On Tuesday, one disillusioned member of Tulane’s Robert E. Lee fan club emerged into a Phelps balcony with a conspicuous absence of fabric on his torso and broadcast a series of non-sequiturs to a crowd that had assembled to protest discrimination against minorities on campus. According to reports, he was loudly encouraging class attendance.
Sophomore and protest participant Bailey Slatter was unsure of the relevance of the unnamed man’s grievances. “I think he’s right- students at Tulane really do need to work on getting to class more often, but I don’t really get what that has to do with basic human rights,” she said.
Margie Altman, an assistant professor with the Africana Studies department, who was holding a large sign that read “Stop Killing Us”, doubted the need to prioritize class attendance over racial justice, noting that the few students able to access her small and underfunded department’s classes were pretty good about showing up.
The incident led to more questions than answers.
“If he’s so concerned about class attendance, why isn’t he in class?” wondered Lisa Lisanelli, a sophomore philosophy major.
“Is he related to the old man yelling at a cloud? Is time travel real? There’s something they’re not telling us!” posited Joe Stein, who preferred to remain anonymous.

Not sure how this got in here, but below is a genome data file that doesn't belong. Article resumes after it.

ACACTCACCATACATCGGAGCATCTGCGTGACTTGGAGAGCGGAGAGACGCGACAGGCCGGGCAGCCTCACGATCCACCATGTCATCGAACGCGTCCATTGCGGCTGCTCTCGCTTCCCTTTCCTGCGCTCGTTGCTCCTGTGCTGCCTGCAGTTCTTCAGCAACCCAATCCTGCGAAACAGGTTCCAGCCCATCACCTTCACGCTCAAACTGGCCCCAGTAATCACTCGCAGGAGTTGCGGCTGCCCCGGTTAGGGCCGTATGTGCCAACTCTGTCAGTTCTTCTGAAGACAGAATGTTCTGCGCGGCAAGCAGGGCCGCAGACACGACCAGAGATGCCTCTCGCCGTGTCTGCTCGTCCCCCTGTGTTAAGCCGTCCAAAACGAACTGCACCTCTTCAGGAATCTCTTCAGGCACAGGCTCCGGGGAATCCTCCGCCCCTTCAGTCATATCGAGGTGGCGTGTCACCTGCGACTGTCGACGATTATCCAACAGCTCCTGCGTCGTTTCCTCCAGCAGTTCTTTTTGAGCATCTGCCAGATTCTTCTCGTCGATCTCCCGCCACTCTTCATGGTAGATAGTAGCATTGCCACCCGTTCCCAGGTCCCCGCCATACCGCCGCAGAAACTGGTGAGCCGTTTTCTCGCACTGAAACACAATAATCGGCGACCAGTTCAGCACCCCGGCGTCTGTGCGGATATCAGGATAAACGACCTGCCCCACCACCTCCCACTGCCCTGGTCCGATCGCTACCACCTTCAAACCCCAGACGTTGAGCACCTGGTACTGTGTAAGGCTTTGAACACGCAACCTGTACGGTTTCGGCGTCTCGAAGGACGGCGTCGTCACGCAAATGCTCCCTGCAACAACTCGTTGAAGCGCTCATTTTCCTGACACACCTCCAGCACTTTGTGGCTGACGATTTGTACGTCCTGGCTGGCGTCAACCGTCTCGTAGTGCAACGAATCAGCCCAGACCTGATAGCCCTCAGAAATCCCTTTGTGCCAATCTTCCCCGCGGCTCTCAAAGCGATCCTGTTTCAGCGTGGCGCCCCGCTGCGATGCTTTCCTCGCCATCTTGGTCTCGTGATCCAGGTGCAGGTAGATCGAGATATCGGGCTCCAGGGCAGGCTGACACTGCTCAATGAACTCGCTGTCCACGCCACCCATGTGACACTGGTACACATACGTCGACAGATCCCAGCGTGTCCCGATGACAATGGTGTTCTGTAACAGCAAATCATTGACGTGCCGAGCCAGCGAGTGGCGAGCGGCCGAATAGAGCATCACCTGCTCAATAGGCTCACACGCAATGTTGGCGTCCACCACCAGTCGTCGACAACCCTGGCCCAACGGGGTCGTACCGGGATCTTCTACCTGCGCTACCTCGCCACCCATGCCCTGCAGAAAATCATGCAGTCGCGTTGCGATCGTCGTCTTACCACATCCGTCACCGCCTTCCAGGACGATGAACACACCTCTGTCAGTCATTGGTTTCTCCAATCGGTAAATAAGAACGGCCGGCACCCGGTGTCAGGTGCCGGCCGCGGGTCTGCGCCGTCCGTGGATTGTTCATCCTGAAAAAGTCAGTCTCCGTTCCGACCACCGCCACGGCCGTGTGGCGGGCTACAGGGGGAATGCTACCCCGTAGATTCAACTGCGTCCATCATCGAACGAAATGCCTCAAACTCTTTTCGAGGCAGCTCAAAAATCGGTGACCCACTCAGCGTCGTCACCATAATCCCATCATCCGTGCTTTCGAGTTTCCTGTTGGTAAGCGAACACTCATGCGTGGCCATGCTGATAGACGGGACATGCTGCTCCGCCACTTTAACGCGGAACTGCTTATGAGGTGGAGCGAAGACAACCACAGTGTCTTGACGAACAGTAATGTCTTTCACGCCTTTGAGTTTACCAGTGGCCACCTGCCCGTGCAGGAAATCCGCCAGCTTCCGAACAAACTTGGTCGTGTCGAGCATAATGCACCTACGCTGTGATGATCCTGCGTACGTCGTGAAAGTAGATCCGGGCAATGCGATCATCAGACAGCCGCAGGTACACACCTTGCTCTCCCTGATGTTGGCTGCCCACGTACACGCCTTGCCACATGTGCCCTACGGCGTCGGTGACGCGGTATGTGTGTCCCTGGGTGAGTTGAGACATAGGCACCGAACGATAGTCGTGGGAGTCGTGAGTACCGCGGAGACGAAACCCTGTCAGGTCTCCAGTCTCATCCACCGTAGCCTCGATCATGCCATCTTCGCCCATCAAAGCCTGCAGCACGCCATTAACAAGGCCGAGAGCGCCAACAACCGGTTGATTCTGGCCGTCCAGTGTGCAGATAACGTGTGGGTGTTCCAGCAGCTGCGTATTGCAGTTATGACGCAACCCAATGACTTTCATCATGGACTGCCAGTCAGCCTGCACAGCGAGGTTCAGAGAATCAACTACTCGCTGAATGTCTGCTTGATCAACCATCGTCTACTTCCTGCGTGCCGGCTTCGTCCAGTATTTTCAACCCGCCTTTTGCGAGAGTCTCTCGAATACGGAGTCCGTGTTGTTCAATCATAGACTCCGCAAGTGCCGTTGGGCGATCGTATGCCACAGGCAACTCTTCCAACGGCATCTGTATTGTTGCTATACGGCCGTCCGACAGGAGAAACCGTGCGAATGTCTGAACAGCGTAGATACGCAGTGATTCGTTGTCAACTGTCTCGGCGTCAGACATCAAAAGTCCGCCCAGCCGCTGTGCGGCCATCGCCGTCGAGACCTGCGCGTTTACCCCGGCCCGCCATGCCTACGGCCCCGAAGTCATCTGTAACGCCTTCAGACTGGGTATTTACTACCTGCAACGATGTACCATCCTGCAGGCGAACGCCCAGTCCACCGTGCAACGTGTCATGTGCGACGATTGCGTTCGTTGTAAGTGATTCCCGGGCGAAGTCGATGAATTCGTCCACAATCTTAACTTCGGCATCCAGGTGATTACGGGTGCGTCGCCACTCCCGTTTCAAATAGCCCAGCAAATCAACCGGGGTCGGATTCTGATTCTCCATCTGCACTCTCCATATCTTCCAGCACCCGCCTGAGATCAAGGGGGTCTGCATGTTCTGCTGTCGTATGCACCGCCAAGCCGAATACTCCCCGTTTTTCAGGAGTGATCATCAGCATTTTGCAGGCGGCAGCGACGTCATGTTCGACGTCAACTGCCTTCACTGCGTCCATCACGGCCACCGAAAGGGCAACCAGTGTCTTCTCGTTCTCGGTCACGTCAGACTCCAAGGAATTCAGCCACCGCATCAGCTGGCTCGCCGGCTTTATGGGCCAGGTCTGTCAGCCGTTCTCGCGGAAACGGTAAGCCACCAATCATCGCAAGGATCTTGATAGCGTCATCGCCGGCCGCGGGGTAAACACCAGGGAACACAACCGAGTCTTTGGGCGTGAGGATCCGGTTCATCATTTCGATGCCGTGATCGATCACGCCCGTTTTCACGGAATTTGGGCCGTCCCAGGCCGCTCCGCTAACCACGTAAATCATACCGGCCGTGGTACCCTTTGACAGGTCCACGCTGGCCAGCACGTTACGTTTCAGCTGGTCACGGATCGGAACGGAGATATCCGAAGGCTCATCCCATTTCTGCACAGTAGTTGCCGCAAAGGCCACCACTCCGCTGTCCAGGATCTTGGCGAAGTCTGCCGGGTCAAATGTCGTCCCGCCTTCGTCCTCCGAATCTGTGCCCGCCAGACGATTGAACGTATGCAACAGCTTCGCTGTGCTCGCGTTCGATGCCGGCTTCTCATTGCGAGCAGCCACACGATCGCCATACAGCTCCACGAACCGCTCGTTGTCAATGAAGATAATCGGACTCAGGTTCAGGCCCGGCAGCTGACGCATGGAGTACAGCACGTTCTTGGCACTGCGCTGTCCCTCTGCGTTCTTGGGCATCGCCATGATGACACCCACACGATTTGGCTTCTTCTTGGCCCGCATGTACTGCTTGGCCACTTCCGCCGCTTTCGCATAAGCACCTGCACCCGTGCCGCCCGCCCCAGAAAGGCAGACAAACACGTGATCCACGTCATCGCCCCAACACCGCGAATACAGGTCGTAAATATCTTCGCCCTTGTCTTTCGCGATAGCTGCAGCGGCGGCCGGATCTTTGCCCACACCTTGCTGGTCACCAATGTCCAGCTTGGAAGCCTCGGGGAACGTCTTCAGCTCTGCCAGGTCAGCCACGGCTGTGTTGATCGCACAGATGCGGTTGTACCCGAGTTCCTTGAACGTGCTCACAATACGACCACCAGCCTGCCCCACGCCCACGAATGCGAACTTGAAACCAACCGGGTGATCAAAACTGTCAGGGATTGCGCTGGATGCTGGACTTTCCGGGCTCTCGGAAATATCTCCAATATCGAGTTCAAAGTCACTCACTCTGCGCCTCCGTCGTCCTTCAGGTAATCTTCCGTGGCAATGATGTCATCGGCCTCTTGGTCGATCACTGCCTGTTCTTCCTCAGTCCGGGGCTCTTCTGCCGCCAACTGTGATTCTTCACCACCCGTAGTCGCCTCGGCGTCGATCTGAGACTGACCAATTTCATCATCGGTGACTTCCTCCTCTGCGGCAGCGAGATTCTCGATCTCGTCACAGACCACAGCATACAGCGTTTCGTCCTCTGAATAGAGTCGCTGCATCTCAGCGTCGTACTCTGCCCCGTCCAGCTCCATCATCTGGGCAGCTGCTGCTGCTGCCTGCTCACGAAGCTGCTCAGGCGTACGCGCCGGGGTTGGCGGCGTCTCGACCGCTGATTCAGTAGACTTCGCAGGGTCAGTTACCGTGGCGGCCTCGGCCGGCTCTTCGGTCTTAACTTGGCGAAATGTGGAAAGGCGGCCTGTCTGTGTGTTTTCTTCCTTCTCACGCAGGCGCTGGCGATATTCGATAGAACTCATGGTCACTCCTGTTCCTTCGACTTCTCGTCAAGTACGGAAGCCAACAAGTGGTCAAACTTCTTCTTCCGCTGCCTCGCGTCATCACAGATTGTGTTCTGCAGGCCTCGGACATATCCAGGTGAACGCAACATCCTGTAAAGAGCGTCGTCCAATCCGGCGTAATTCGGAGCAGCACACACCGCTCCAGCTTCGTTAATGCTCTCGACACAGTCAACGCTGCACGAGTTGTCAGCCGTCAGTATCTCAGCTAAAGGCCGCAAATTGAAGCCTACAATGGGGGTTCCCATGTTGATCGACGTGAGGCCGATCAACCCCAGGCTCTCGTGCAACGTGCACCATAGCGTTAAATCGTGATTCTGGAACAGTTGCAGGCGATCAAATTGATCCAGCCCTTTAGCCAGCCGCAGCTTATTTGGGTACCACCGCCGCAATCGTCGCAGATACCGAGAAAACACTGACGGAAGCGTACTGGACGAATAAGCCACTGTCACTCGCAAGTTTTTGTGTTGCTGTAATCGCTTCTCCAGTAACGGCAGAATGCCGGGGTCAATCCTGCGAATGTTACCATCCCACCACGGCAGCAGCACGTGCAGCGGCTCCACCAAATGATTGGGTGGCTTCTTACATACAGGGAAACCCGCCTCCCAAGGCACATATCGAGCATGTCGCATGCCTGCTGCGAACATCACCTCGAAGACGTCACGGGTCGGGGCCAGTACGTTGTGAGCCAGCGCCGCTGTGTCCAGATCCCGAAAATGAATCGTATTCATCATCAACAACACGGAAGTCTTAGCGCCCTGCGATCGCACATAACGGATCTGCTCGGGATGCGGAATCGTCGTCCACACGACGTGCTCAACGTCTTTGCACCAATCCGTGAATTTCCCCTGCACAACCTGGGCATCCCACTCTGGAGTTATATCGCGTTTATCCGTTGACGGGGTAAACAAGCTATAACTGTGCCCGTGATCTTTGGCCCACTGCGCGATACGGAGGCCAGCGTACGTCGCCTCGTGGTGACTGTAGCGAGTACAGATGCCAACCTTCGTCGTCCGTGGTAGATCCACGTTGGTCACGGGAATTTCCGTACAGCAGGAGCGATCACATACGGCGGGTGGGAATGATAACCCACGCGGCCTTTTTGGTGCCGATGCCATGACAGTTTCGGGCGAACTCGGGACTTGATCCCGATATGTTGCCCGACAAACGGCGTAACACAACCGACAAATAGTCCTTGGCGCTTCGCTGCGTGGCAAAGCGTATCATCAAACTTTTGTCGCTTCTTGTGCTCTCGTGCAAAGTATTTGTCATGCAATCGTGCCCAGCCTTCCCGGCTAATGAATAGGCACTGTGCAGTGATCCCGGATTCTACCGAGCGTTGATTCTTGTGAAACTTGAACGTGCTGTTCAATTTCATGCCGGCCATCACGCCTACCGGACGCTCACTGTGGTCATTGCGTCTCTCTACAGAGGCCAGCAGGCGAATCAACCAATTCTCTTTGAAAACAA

“Where did I put my chapstick? Do you have any?” asked Kayla Samuels, a freshman with visibly chapped lips.
When asked to comment on the commotion, sophomore Brad Tellement described his Tuesday experience. “This waffle truck line was way too long and more of a throng than a line,” he asserted. “And everyone was yelling. Probably because they were hungry and I guess this political environment really has people craving comfort food.”
Following the large protest advocating for basic benefits to contracted employees of Tulane, the administration responded by ignoring the demands and instead giving out megaphones to all white men on Phelps 3. “We want to show that everyone’s input is valued here at Tulane,” said a housing spokesman. “Freedom of speech is a core principle of our great nation, and I hope in the future this measure will let us respond with confidence to the concerns of all white men on campus.”